Diary of a Play #4: Please Critique Me, Let Me Know

https://www.flickr.com/photos/lucasmcdaniel/5702321225/in/photolist-9FTTrc-5gidiZ-7ivPyK-89SjoE-5TAY1g-4sFRPz-71Ma6D-5TASNR-5TFdbW-7w5ZjK-7A2z3m-7FqSg4-dRoZ4c-kiEc5-7o1MSm-2Vgffh-7GZS5C-3vKzUy-7G1qhL-6YBu5t-7AhjYE-7o1MLd-38vmrR-8zqdpW-dd7t32-qAWCkQ-39j2L3-aWsNgD-ar1u6K-Mc1gS-9dxb9S-cLpaSj-aNSiup-bwMC3v-8KrX2Y-6qzLVZ-dU14gM-8G4Fzq-g6s3Zk-8JdUSY-8dXhRn-aMh2hX-cAzVso-7tAMuy-6xpkEj-9A33mS-6zZTvY-93JNG2-7CRRo3-fgzTMpHaving been an actor, and a wearer of acid wash jeans for far too long after their heyday, I am not unaccustomed to public humiliation in the name of artistic expression.

For those coming in late:
Diary of a Play #1: Script’s Just Got Real
Diary of a Play #2: Five Go On An Adventure
Diary of a Play #3: I’m Gonna First Draft Forever

Ewww …

Putting a work-in-progress up for first appraisal changes your perspective.

You start viewing it from the eyes of the reader. Suddenly, all the assumptions you’ve made while too close to the work as writer become evident.

The odd phrasings, the waffling, those jokes that frankly only amuse yourself.

What if you’ve been deluded these past days/weeks/months/years/lifetime and have just written a confusing mess? And now you want to put it on public display?


And the crowd went wild

Howls of derisive laughter, Bruce. What the hell are you thinking?

You question your judgement, your worth, your career choices, your shampoo.

It’s at this point that any negative word might crush your work, snuffed out before its chance to crawl, let alone walk.

Hence, no sane writer should bung their stuff out for appraisal without having had a trusted alpha reader give it a once-over sanity check.

Choosing an Alpha Reader – Who Not to Consider

  • Your mum – While there’s nothing wrong with a bit of coddling, your ma-ma is never going to say a bad word against you, besides about the state of your house when she visits unexpectedly. That delighted look she has when reading your stuff? She made that same face the first time you filled your nappy/diaper.
"It's your best work yet, my little angel!"

“It’s your best work yet, my little angel!”

  • Your partner, significant other, or beneficial friend – Apart from a shopping trip to Ikea, nothing puts pressure on a relationship more than asking for “an honest opinion” on something to which you’ve devoted heart, soul, and significant amounts of time you would otherwise have spent together. “This is what you’ve been fobbing me off to do?!”
  • That ex you’ve remained friends with, but is basically biding their time to crush you and your delicate passion project underfoot like a bug, twisting their shoe, laughing maniacally of “Revenge! Revenge at last!” – Probably a bit self-explanatory this one. By the way, hi Helen!

Choosing an Alpha Reader – Traits to Look For

  • The ability to give good clear, constructive feedback – not too gentle, not too harsh. Someone in the comfortable middle, like a good well-simmered bowl of porridge. Perhaps covered in honey.
An alpha reader, yesterday

An ideal alpha reader, yesterday

  • Are good wide-ranging readers – if the TV guide was the last thing they’ve read since high school (and even that was some toilet wall graffiti), then perhaps you should look elsewhere. Is this something they would want to read or see?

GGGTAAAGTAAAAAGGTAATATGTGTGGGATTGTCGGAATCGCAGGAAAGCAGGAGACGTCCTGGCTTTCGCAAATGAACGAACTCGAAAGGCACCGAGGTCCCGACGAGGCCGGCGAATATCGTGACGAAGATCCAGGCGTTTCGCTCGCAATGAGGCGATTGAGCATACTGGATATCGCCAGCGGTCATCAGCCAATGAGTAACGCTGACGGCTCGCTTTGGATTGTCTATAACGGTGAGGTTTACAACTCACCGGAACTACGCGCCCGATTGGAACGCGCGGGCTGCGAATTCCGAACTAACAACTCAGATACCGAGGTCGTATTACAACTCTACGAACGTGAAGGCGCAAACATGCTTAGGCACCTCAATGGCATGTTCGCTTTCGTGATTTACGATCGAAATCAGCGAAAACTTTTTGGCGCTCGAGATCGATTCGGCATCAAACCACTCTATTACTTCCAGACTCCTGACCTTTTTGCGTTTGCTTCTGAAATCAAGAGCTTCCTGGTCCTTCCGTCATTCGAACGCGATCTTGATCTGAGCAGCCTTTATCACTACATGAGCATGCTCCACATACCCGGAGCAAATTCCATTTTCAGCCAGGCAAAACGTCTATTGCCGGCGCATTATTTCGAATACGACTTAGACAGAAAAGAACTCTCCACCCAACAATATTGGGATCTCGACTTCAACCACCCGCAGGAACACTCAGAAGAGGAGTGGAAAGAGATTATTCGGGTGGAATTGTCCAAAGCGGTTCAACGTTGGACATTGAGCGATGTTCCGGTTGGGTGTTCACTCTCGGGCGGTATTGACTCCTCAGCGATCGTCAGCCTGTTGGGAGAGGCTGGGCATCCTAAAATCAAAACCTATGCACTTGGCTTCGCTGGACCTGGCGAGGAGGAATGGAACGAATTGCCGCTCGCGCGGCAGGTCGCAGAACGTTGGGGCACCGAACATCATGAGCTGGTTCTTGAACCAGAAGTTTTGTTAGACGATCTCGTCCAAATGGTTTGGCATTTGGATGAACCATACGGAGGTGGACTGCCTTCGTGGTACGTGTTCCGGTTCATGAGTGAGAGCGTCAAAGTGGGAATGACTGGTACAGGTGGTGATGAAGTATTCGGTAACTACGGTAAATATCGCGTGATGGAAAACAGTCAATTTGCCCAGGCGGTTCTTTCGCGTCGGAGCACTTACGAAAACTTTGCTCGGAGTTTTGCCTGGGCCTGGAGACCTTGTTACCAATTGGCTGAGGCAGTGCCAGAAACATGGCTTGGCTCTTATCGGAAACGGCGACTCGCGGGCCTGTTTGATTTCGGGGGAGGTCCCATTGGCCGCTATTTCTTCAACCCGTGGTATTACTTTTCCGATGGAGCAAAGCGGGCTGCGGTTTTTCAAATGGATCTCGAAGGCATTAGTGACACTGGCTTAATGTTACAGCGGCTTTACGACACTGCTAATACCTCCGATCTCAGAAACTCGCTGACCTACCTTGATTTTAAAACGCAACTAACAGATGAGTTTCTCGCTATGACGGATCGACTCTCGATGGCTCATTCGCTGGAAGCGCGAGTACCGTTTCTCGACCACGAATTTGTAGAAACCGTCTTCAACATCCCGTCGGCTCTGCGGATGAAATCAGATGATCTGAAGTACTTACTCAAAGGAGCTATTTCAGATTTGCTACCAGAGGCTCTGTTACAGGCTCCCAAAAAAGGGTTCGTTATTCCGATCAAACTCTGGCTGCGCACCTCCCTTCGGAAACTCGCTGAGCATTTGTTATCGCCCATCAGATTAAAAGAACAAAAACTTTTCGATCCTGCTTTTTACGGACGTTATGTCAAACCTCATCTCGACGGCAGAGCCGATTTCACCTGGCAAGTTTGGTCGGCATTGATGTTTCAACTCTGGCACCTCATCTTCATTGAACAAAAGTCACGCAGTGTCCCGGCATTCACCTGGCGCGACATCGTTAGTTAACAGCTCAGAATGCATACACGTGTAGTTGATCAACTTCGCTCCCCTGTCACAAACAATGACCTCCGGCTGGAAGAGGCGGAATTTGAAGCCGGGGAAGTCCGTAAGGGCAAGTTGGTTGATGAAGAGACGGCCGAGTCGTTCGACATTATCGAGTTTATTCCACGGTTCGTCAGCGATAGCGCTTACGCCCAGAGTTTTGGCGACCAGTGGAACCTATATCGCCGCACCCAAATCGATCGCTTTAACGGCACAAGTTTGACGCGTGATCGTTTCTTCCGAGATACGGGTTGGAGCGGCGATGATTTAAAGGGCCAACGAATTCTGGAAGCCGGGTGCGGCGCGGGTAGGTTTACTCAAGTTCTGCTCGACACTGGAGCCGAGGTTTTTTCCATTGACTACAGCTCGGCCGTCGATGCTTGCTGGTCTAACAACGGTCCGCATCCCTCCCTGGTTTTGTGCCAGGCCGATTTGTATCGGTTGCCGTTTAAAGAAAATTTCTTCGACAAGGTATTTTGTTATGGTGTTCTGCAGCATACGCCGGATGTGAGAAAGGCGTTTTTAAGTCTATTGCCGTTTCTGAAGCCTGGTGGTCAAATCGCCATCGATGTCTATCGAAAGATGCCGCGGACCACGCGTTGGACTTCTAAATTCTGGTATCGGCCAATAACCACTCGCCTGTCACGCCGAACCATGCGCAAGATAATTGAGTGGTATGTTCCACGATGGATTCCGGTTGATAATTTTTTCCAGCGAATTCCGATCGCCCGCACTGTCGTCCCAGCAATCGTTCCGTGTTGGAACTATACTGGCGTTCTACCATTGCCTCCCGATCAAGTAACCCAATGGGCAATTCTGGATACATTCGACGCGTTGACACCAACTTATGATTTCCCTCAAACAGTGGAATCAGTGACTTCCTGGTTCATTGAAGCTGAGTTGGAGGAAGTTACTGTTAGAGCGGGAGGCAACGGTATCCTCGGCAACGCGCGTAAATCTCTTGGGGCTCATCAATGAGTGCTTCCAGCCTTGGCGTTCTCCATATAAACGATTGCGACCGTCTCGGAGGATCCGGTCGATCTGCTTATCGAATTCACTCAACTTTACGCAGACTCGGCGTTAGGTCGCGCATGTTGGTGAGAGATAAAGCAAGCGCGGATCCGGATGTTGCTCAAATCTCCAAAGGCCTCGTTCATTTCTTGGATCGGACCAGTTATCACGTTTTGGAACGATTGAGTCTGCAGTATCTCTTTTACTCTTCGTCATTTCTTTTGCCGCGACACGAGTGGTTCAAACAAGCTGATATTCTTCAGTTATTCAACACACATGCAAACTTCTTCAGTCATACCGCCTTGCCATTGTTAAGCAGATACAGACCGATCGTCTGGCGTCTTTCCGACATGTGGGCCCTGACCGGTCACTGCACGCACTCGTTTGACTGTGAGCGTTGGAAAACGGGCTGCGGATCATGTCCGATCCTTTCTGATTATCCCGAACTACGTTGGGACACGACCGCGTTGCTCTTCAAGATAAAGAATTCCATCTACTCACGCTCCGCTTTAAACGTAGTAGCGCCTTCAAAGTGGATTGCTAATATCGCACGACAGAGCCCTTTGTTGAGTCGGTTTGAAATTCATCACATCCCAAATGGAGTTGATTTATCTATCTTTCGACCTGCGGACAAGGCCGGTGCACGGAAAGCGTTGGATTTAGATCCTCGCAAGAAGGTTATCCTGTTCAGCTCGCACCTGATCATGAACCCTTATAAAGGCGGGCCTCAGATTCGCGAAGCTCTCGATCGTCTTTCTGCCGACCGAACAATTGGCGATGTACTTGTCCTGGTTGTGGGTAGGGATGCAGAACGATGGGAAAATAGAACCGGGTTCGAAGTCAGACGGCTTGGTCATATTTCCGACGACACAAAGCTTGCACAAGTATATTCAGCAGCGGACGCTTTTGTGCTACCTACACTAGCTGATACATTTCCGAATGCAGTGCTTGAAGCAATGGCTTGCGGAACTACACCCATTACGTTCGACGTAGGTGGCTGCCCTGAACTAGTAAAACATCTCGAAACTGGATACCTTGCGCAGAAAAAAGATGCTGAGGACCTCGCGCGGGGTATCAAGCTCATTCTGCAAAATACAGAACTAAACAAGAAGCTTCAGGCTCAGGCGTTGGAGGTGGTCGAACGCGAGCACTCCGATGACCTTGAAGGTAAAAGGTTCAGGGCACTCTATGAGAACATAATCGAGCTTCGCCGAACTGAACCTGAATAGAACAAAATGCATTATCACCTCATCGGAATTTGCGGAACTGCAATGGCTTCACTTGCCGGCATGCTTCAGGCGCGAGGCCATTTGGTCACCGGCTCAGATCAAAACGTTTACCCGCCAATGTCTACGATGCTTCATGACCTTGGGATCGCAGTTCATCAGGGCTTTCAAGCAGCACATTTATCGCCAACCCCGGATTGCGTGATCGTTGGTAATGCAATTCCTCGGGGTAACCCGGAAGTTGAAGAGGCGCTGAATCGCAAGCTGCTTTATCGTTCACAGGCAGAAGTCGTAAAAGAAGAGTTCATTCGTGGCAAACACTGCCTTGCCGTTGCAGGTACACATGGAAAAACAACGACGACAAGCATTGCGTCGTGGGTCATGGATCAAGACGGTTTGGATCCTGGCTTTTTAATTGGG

• They can acknowledge the genre you write – your alpha reader should be familiar with the goals of your particular work, and the general tone and tropes of that genre.

e.g, “It’s good, but when do the hobbits with vorpal swords come into it?” isn’t that useful for a contemplative contemporary  drama.

  • Should be vaguely in your target audience – just to confirm you’re in the ballpark. The net can be spread wider for more diverse opinions with beta readers. In this coming case, the Blak Yak Theatre Committee.

Having found a trusted alpha reader, next comes their feedback.

The Good: Thumbs up. You are emboldened as your ideas connect, the story works, the characters are confirmed as engaging. Most importantly, they want to know what happens next. You are not quite the hack you thought you were.

The Bad: Inevitably, some things don’t work. The story slows or sags in places. The hobbit with the vorpal sword in scene seven seems out of place. All of this is useful. It might be stuff your gut has hinted at, but needed this external validation to make clear. Feedback is energising – get editing!

The Ugly: Calls aren’t returned, emails unaswered.

Please make the strange writer go away, officer

Please make the strange writer man go away, Officer

A distant, haunted look when you finally corner your alpha reader.

They didn’t know such things lurked in your head. The word “depraved” crops up a few times. Should transgressive fiction be quite that transgressive? It was a rom-com? Oh.

Yeah, okay, perhaps we should take a break from catching up.

Restraining order?

Oh well, at least writing is cheaper than therapy.


And so, the first draft nears completion.

Thumbs up from the alpha reader for Act One, and they’re even still talking to me.
Off it went to the Theatre Committee for appraisal.
Act Two slowly, begrudgingly, taking final shape.

Now, about that May … June … July deadline …

Next time: You shalt have Questions. You shalt have Excuses.
You shalt have Decisions when the feedback boat comes in.

This entry was posted in Community Theatre, Editing, First Draft, Independent Theatre, Perth Theatre, Plays, playwright, Theatre, Writing, Writing Tips and tagged , , , , , , , , , , , , , , , . Bookmark the permalink.

1 Response to Diary of a Play #4: Please Critique Me, Let Me Know

  1. Pingback: Diary of a Play #6: In the Name of the Palaver | Martin Lindsay

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